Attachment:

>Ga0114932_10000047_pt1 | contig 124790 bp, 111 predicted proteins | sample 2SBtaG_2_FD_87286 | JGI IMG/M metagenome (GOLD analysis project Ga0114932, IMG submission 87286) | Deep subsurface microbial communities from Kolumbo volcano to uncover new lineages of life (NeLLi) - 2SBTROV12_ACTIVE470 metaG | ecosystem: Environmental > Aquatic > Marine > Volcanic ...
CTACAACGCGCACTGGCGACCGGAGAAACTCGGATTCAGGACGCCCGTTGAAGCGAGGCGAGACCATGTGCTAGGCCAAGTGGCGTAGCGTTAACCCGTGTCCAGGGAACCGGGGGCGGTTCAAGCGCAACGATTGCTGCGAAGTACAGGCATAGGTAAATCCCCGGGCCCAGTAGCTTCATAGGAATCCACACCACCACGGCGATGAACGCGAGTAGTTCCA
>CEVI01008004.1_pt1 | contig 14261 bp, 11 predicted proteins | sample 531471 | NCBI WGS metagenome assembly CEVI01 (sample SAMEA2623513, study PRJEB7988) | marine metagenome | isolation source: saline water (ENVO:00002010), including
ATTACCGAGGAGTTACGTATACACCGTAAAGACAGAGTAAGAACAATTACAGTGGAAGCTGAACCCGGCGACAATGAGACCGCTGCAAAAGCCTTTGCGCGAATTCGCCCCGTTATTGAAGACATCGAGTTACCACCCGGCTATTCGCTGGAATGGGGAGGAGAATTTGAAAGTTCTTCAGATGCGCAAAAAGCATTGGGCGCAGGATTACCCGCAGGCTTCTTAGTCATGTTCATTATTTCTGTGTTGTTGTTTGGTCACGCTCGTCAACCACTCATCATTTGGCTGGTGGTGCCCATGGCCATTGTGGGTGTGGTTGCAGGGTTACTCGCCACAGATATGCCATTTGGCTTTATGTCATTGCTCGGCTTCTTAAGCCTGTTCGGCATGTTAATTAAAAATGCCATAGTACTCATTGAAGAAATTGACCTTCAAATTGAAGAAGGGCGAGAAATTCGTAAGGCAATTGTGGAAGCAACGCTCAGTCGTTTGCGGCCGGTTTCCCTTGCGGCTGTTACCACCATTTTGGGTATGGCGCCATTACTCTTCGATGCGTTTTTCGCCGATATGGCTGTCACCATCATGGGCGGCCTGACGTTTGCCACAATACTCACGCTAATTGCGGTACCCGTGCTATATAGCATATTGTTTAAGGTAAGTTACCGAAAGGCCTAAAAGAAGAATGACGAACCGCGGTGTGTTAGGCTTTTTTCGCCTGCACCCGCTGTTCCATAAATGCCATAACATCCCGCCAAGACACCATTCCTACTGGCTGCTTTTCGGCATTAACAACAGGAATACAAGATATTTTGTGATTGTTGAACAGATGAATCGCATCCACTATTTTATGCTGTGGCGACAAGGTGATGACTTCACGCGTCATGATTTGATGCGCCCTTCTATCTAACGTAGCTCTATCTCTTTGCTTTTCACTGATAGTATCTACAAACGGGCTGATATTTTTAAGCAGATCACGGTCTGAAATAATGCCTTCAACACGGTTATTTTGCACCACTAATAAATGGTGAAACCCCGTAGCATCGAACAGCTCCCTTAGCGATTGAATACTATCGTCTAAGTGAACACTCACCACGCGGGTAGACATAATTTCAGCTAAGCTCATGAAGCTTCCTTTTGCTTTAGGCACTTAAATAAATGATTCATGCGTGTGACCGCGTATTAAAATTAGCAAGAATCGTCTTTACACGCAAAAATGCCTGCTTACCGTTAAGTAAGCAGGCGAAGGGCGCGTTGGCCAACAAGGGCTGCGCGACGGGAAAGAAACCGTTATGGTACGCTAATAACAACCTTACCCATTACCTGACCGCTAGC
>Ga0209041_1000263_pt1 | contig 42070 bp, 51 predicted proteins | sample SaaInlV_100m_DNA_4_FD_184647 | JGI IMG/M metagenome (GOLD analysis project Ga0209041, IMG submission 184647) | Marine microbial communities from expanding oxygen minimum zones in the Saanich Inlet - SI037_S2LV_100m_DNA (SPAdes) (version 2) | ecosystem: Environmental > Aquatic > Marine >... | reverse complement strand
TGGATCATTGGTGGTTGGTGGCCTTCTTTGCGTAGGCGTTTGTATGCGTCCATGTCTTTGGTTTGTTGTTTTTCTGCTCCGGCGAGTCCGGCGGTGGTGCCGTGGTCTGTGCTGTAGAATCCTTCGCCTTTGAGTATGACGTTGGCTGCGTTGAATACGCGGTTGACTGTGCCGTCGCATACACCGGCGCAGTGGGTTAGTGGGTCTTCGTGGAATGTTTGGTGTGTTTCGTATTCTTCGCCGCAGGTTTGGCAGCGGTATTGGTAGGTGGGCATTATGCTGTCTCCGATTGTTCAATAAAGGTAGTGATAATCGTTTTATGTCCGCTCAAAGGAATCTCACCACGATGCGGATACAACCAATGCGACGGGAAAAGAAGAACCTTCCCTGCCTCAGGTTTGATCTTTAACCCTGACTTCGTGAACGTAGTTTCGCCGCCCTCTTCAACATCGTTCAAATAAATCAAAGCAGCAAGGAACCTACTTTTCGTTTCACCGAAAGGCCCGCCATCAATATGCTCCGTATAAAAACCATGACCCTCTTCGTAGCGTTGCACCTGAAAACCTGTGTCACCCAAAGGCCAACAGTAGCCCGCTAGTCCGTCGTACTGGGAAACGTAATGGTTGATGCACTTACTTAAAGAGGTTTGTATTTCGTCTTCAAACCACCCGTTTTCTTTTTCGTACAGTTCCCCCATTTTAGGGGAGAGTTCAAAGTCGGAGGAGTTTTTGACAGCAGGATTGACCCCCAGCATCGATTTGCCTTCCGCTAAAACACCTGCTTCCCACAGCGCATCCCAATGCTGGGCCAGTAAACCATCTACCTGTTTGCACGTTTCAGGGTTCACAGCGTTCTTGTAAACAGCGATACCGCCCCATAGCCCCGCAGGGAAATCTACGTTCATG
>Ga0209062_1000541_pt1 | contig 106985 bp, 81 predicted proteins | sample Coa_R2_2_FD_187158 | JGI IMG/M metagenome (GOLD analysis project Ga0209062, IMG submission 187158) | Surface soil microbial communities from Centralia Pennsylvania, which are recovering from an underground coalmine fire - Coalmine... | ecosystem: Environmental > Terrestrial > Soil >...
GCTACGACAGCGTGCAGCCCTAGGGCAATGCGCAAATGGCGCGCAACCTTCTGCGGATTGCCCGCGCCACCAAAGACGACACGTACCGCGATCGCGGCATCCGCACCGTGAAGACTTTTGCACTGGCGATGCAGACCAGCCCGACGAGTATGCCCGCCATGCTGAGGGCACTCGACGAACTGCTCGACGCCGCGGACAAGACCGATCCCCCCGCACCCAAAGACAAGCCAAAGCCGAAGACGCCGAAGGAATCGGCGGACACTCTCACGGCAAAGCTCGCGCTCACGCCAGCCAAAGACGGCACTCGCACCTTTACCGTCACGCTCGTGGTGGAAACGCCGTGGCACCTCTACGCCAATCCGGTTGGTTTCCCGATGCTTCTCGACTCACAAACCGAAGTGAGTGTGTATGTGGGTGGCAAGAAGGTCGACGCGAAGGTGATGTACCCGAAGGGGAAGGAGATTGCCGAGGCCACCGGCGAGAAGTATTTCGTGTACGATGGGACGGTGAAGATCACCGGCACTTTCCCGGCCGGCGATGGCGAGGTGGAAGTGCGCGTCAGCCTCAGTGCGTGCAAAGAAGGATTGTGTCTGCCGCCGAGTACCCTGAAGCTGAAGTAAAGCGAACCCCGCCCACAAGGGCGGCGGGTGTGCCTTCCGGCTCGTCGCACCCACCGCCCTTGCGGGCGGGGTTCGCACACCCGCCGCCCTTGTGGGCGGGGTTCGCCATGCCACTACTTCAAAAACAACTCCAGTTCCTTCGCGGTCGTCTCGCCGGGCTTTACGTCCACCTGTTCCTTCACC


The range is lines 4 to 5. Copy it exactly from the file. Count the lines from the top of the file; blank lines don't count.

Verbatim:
ATTACCGAGGAGTTACGTATACACCGTAAAGACAGAGTAAGAACAATTACAGTGGAAGCTGAACCCGGCGACAATGAGACCGCTGCAAAAGCCTTTGCGCGAATTCGCCCCGTTATTGAAGACATCGAGTTACCACCCGGCTATTCGCTGGAATGGGGAGGAGAATTTGAAAGTTCTTCAGATGCGCAAAAAGCATTGGGCGCAGGATTACCCGCAGGCTTCTTAGTCATGTTCATTATTTCTGTGTTGTTGTTTGGTCACGCTCGTCAACCACTCATCATTTGGCTGGTGGTGCCCATGGCCATTGTGGGTGTGGTTGCAGGGTTACTCGCCACAGATATGCCATTTGGCTTTATGTCATTGCTCGGCTTCTTAAGCCTGTTCGGCATGTTAATTAAAAATGCCATAGTACTCATTGAAGAAATTGACCTTCAAATTGAAGAAGGGCGAGAAATTCGTAAGGCAATTGTGGAAGCAACGCTCAGTCGTTTGCGGCCGGTTTCCCTTGCGGCTGTTACCACCATTTTGGGTATGGCGCCATTACTCTTCGATGCGTTTTTCGCCGATATGGCTGTCACCATCATGGGCGGCCTGACGTTTGCCACAATACTCACGCTAATTGCGGTACCCGTGCTATATAGCATATTGTTTAAGGTAAGTTACCGAAAGGCCTAAAAGAAGAATGACGAACCGCGGTGTGTTAGGCTTTTTTCGCCTGCACCCGCTGTTCCATAAATGCCATAACATCCCGCCAAGACACCATTCCTACTGGCTGCTTTTCGGCATTAACAACAGGAATACAAGATATTTTGTGATTGTTGAACAGATGAATCGCATCCACTATTTTATGCTGTGGCGACAAGGTGATGACTTCACGCGTCATGATTTGATGCGCCCTTCTATCTAACGTAGCTCTATCTCTTTGCTTTTCACTGATAGTATCTACAAACGGGCTGATATTTTTAAGCAGATCACGGTCTGAAATAATGCCTTCAACACGGTTATTTTGCACCACTAATAAATGGTGAAACCCCGTAGCATCGAACAGCTCCCTTAGCGATTGAATACTATCGTCTAAGTGAACACTCACCACGCGGGTAGACATAATTTCAGCTAAGCTCATGAAGCTTCCTTTTGCTTTAGGCACTTAAATAAATGATTCATGCGTGTGACCGCGTATTAAAATTAGCAAGAATCGTCTTTACACGCAAAAATGCCTGCTTACCGTTAAGTAAGCAGGCGAAGGGCGCGTTGGCCAACAAGGGCTGCGCGACGGGAAAGAAACCGTTATGGTACGCTAATAACAACCTTACCCATTACCTGACCGCTAGC
>Ga0209041_1000263_pt1 | contig 42070 bp, 51 predicted proteins | sample SaaInlV_100m_DNA_4_FD_184647 | JGI IMG/M metagenome (GOLD analysis project Ga0209041, IMG submission 184647) | Marine microbial communities from expanding oxygen minimum zones in the Saanich Inlet - SI037_S2LV_100m_DNA (SPAdes) (version 2) | ecosystem: Environmental > Aquatic > Marine >... | reverse complement strand